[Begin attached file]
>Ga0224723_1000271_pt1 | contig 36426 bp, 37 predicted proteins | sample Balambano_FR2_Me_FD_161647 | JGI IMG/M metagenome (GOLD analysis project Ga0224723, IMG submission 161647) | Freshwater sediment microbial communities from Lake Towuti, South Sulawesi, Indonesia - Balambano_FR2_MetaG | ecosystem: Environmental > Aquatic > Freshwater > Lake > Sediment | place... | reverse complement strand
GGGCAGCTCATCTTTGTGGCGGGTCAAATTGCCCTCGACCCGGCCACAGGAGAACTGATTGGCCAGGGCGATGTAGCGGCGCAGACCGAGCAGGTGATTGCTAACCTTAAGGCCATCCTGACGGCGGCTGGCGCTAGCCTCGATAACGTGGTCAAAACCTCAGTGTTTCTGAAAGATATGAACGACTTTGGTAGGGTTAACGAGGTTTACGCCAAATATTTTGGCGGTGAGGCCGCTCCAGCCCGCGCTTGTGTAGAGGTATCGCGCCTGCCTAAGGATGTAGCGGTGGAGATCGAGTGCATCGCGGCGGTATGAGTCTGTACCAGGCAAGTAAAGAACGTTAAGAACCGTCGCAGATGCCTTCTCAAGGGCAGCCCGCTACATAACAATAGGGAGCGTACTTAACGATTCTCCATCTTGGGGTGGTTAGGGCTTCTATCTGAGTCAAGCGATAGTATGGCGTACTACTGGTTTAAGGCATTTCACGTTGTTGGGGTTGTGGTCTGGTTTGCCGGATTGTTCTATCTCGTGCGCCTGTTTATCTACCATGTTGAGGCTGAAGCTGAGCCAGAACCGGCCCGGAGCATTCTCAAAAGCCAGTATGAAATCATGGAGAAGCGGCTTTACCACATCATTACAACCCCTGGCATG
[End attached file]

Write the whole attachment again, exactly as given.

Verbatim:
>Ga0224723_1000271_pt1 | contig 36426 bp, 37 predicted proteins | sample Balambano_FR2_Me_FD_161647 | JGI IMG/M metagenome (GOLD analysis project Ga0224723, IMG submission 161647) | Freshwater sediment microbial communities from Lake Towuti, South Sulawesi, Indonesia - Balambano_FR2_MetaG | ecosystem: Environmental > Aquatic > Freshwater > Lake > Sediment | place... | reverse complement strand
GGGCAGCTCATCTTTGTGGCGGGTCAAATTGCCCTCGACCCGGCCACAGGAGAACTGATTGGCCAGGGCGATGTAGCGGCGCAGACCGAGCAGGTGATTGCTAACCTTAAGGCCATCCTGACGGCGGCTGGCGCTAGCCTCGATAACGTGGTCAAAACCTCAGTGTTTCTGAAAGATATGAACGACTTTGGTAGGGTTAACGAGGTTTACGCCAAATATTTTGGCGGTGAGGCCGCTCCAGCCCGCGCTTGTGTAGAGGTATCGCGCCTGCCTAAGGATGTAGCGGTGGAGATCGAGTGCATCGCGGCGGTATGAGTCTGTACCAGGCAAGTAAAGAACGTTAAGAACCGTCGCAGATGCCTTCTCAAGGGCAGCCCGCTACATAACAATAGGGAGCGTACTTAACGATTCTCCATCTTGGGGTGGTTAGGGCTTCTATCTGAGTCAAGCGATAGTATGGCGTACTACTGGTTTAAGGCATTTCACGTTGTTGGGGTTGTGGTCTGGTTTGCCGGATTGTTCTATCTCGTGCGCCTGTTTATCTACCATGTTGAGGCTGAAGCTGAGCCAGAACCGGCCCGGAGCATTCTCAAAAGCCAGTATGAAATCATGGAGAAGCGGCTTTACCACATCATTACAACCCCTGGCATG